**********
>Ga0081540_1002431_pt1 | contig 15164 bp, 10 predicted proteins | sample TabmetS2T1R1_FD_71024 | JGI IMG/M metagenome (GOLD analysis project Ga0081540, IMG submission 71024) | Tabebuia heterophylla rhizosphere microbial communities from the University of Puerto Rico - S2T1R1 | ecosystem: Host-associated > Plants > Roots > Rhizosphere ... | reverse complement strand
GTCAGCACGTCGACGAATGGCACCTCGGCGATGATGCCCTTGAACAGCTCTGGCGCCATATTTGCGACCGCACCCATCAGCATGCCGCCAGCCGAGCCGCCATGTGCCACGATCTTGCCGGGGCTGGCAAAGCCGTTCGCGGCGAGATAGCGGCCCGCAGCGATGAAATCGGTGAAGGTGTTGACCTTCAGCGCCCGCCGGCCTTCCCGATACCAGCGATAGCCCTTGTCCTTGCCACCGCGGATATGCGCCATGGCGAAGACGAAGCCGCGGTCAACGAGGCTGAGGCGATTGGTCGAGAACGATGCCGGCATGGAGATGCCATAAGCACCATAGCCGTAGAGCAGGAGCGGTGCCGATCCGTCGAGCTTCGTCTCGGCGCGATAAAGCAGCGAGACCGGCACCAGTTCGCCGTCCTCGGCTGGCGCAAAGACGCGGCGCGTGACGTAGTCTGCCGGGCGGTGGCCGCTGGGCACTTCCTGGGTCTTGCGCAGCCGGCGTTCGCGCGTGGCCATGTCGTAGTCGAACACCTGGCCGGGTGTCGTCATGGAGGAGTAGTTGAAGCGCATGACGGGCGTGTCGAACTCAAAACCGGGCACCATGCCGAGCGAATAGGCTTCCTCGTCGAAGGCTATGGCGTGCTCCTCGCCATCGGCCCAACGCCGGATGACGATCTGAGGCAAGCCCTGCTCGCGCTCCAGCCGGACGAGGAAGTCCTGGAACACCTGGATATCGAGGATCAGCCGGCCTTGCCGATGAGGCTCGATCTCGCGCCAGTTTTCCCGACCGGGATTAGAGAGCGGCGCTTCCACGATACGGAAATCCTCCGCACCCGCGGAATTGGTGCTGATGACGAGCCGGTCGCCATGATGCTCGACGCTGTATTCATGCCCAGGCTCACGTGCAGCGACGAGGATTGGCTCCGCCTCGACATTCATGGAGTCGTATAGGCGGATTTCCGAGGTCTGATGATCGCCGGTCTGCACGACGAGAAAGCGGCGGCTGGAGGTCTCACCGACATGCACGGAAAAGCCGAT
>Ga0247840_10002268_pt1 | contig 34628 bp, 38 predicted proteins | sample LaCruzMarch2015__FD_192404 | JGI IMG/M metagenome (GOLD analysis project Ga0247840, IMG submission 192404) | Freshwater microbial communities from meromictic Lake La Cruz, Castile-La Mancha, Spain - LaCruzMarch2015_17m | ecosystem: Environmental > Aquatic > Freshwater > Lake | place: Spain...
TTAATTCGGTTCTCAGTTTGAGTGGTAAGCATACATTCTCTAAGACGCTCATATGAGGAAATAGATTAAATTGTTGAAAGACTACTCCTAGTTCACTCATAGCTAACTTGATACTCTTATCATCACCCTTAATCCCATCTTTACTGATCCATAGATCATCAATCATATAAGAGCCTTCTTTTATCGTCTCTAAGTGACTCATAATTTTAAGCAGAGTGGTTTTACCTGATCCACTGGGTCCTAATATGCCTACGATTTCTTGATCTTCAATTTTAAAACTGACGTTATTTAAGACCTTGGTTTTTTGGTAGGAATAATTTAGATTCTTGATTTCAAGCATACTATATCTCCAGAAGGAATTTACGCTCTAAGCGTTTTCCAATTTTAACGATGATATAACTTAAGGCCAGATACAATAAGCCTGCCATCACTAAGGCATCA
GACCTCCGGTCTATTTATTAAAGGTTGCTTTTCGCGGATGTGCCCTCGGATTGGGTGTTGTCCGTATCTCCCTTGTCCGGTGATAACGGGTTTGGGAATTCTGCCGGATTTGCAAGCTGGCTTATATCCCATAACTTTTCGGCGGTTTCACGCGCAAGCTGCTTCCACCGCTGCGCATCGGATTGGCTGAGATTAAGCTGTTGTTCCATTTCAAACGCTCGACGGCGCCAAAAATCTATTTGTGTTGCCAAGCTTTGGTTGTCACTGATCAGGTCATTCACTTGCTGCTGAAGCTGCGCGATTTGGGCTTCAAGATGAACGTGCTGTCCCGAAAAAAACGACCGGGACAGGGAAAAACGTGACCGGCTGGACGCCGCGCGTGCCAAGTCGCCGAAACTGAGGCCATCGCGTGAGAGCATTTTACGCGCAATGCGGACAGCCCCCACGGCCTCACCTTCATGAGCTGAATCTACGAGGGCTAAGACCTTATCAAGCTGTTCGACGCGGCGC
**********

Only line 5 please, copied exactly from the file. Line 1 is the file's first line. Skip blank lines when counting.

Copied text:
GACCTCCGGTCTATTTATTAAAGGTTGCTTTTCGCGGATGTGCCCTCGGATTGGGTGTTGTCCGTATCTCCCTTGTCCGGTGATAACGGGTTTGGGAATTCTGCCGGATTTGCAAGCTGGCTTATATCCCATAACTTTTCGGCGGTTTCACGCGCAAGCTGCTTCCACCGCTGCGCATCGGATTGGCTGAGATTAAGCTGTTGTTCCATTTCAAACGCTCGACGGCGCCAAAAATCTATTTGTGTTGCCAAGCTTTGGTTGTCACTGATCAGGTCATTCACTTGCTGCTGAAGCTGCGCGATTTGGGCTTCAAGATGAACGTGCTGTCCCGAAAAAAACGACCGGGACAGGGAAAAACGTGACCGGCTGGACGCCGCGCGTGCCAAGTCGCCGAAACTGAGGCCATCGCGTGAGAGCATTTTACGCGCAATGCGGACAGCCCCCACGGCCTCACCTTCATGAGCTGAATCTACGAGGGCTAAGACCTTATCAAGCTGTTCGACGCGGCGC